There was a time, now very far away, when most political bloggers kind of sort of knew each other. Some knew each other better than others, crossing over into "meat world," and others only knew each other online. Many of us stopped blogging somewhere along the way, only to pick it up again later, but there were others who kept on going.
When Steve Gilliard died we were all still blogging and word spread like wildfire. Since then, we've lost so many -- Doghouse Riley, "Jon Swift" (Al Wiesel), Bob Rixon, and just this month we lost Shaun Mullen of Kiko's House. But perhaps no loss cuts deeper than finding out only now that last summer, unbeknownst to me, we suffered the unfathomable loss of the whimsically named "skippy the bush kangaroo," who equally unbeknownst to me, was author/actor/comedy writer Gil Christner. Joe Gandelman wrote about him after his passing.
Skippy was one of those "big name bloggers" who always had room for us smaller folk. He didn't care if you were famous, or if people would recognize you at Netroots Nation, or if you hung around with Markos the Huge. Skippy was one of the founders, along with Al Wiesel, of "Blogroll Amnesty Day."
Because the families of Jon Swift (I will use his blog name from here on out) and Skippy did not see fit to allow their blogs to remain up (though both can be somewhat seen through the Wayback Machine via the links in this paragraph), you won't get the chance to really see how these two guys were the ones who formed a true community of progressive bloggers who DIDN'T pull up the ladder behind them.
Blogroll Amnesty Day started as a giant "Fuck you" to one of those ladder-pullers, Atrios, who for seventeen years has managed to build and sustain a huge following with one- and two-sentence posts. In 2007, Atrios decided that he would purge his blogroll of all but the blogs he deemed "important", and gave himself amnesty to do so. Amnesty against what, I don't know, unless it's amnesty for becoming exactly what progressives were fighting against. At the time, Jon Swift wrote:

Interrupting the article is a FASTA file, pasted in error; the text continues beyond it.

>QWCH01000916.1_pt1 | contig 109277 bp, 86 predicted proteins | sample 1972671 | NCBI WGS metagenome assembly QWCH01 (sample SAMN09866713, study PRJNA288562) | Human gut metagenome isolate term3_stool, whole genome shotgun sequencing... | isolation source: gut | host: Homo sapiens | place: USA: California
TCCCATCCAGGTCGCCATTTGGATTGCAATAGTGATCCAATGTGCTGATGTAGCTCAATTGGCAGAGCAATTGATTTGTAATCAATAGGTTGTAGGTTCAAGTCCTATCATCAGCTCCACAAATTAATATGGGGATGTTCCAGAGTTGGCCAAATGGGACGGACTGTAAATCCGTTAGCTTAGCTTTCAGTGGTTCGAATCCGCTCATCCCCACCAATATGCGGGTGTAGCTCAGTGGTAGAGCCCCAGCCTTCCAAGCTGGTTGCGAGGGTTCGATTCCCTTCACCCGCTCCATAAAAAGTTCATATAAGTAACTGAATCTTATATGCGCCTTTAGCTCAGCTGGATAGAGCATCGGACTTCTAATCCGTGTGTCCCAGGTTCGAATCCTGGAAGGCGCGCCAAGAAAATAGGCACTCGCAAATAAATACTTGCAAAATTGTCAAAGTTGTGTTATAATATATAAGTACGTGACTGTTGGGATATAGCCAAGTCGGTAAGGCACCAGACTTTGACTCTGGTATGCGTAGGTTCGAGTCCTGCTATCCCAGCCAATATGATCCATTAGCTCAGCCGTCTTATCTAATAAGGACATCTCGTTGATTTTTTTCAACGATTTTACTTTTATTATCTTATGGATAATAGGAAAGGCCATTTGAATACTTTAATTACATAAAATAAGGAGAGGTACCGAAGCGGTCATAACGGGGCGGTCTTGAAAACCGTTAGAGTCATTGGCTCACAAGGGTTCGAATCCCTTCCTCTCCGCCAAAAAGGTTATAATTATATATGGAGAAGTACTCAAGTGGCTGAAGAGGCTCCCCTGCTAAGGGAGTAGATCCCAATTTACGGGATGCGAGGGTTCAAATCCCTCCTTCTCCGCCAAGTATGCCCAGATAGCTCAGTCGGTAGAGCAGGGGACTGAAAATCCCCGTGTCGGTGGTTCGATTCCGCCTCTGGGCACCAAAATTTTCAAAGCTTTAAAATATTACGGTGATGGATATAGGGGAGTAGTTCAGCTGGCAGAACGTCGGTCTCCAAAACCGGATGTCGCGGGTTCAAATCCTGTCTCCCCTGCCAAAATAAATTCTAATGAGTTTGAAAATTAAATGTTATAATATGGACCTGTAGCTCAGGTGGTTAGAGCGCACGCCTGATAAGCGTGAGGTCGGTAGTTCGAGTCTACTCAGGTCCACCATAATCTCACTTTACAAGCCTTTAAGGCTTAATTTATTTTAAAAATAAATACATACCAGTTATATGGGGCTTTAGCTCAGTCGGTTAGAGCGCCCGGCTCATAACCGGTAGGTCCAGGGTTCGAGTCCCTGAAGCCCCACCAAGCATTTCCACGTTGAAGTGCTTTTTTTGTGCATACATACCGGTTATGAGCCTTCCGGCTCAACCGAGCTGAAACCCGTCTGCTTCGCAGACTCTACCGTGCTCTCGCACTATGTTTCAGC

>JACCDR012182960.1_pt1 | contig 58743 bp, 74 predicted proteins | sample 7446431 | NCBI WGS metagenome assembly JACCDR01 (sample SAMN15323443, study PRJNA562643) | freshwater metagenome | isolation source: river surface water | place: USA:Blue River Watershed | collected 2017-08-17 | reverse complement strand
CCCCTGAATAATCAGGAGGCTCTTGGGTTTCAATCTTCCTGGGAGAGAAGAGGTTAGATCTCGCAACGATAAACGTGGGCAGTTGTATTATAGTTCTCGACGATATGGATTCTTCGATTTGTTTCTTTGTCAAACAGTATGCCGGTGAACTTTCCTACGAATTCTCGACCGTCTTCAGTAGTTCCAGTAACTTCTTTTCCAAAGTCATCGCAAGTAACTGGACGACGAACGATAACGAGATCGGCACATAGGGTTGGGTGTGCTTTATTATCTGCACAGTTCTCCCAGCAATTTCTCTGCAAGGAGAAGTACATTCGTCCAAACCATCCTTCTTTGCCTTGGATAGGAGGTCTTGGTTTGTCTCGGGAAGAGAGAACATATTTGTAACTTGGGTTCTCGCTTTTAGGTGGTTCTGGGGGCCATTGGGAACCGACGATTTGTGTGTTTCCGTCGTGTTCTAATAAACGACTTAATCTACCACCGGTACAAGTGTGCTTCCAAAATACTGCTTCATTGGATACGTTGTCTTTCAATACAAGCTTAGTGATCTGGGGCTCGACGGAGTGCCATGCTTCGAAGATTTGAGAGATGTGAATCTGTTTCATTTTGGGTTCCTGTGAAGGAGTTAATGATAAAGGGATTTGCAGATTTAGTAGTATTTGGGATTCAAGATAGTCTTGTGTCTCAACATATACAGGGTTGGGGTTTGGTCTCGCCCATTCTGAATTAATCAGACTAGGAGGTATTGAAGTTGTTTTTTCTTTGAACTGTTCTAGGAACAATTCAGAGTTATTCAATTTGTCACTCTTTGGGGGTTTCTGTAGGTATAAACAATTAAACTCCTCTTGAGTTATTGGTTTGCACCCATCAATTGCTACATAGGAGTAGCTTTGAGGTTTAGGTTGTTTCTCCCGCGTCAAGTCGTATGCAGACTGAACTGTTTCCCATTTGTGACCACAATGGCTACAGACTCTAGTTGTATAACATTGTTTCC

This past weekend Atrios, the proprietor of Eschaton, declared a Blogroll Amnesty Day, saying, "one of the big complaints by new bloggers is that it's impossible to get onto blogrolls because established bloggers tend not to add them." I thought that adding new lesser-known blogs to his blogroll would be a wonderful idea. Although for some inexplicable reason that I am at pains to discover, Atrios has never seen fit to link to me, I, nevertheless added Eschaton to my own blogroll and introduced myself to Atrios with a sincerely sycophantic email, since he is after all a blogging pioneer who deserves our respect.
But the more I learned about this Amnesty Day, the more I realized that it was a very strange amnesty indeed. The amnesty he granted turned out to be amnesty for himself. He wanted to assuage himself of the guilt he might feel at kicking blogs off his blogroll instead of granting amnesty to others to swarm across the border into his domain. "Everyone feels a wee bit guilty about removing blogs from their blogroll, so they're hesitant to add new ones to an ever-expanding list," he explained. So Atrios deleted his entire blogroll and disappointingly repopulated it for the most part with the usual suspects. Then others in the liberal blogosphere followed his example, including Jesus' General and PZ Myers at Pharyngula, who already takes a very Darwinian survival-of-the-fittest approach to blogrolling. Then Markos at Daily Kos joined this ruthless bloodletting. "It sucks and it feels bad," he said, daubing the tears from his eyes as he typed. So the end result of Atrios' Amnesty Day was to make some blogrolls smaller and even more exclusive than they already were.
Thus began the teaming of Jon Swift and Skippy to appropriate Blogroll Amnesty Day for mere mortals and make it an annual celebration of newer and smaller-readership blogs, combined with an exhortation to "Look up! Link down!"
Since Jon Swift left this mortal coil, blogger Batocchio at Vagabond Scholar has been carrying the torch for these two most generous men; both professional writers who got paid for their work, but toiled away in the trenches with the rest of us under their pseudonyms, encouraging us and asserting that what we were doing had value.
Without further ado, here is this year's entry, renamed now to the Jon Swift Roundup. I hope you'll click through and read these self-selected posts by some of the long-timers as well as those who picked up sociopolitical blogging long after it was left for dead by many.
Rest well, skippy. The world is a darker place without you.